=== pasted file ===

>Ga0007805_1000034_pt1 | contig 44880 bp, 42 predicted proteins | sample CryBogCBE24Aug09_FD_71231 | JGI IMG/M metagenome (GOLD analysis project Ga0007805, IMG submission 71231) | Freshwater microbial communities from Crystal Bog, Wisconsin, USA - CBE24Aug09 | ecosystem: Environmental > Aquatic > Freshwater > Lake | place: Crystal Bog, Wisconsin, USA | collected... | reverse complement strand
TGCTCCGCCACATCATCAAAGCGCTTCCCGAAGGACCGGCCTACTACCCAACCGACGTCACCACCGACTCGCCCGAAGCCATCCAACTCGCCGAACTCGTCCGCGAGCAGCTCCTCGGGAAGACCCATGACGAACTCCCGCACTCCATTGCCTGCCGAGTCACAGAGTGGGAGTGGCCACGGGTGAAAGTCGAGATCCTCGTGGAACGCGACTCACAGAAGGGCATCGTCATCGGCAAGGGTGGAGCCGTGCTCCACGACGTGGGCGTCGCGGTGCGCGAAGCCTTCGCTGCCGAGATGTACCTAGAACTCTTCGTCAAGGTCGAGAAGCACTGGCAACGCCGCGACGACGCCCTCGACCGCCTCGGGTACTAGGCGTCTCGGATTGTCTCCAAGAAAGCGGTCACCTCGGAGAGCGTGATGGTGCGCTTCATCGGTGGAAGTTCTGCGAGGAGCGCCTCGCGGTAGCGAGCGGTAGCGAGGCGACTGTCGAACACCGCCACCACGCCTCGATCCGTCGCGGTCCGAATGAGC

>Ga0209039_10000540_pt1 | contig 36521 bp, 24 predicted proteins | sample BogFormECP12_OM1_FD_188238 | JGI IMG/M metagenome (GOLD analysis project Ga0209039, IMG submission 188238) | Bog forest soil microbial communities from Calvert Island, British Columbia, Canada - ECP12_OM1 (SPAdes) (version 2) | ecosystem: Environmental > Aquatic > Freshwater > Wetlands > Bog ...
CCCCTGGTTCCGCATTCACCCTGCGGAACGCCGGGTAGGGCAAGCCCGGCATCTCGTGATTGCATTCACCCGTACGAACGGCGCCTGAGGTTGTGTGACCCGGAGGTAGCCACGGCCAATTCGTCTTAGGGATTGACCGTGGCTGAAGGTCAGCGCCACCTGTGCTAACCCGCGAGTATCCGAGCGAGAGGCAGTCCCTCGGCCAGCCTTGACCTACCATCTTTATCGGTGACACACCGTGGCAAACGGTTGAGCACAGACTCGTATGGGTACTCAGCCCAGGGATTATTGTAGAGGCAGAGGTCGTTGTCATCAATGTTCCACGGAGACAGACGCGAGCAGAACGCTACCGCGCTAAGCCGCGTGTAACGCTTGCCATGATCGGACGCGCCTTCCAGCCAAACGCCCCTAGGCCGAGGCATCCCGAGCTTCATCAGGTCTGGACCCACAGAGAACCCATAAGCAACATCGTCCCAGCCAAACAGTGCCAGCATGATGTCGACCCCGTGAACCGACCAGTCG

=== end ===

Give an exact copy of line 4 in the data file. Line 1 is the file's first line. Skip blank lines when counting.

CCCCTGGTTCCGCATTCACCCTGCGGAACGCCGGGTAGGGCAAGCCCGGCATCTCGTGATTGCATTCACCCGTACGAACGGCGCCTGAGGTTGTGTGACCCGGAGGTAGCCACGGCCAATTCGTCTTAGGGATTGACCGTGGCTGAAGGTCAGCGCCACCTGTGCTAACCCGCGAGTATCCGAGCGAGAGGCAGTCCCTCGGCCAGCCTTGACCTACCATCTTTATCGGTGACACACCGTGGCAAACGGTTGAGCACAGACTCGTATGGGTACTCAGCCCAGGGATTATTGTAGAGGCAGAGGTCGTTGTCATCAATGTTCCACGGAGACAGACGCGAGCAGAACGCTACCGCGCTAAGCCGCGTGTAACGCTTGCCATGATCGGACGCGCCTTCCAGCCAAACGCCCCTAGGCCGAGGCATCCCGAGCTTCATCAGGTCTGGACCCACAGAGAACCCATAAGCAACATCGTCCCAGCCAAACAGTGCCAGCATGATGTCGACCCCGTGAACCGACCAGTCG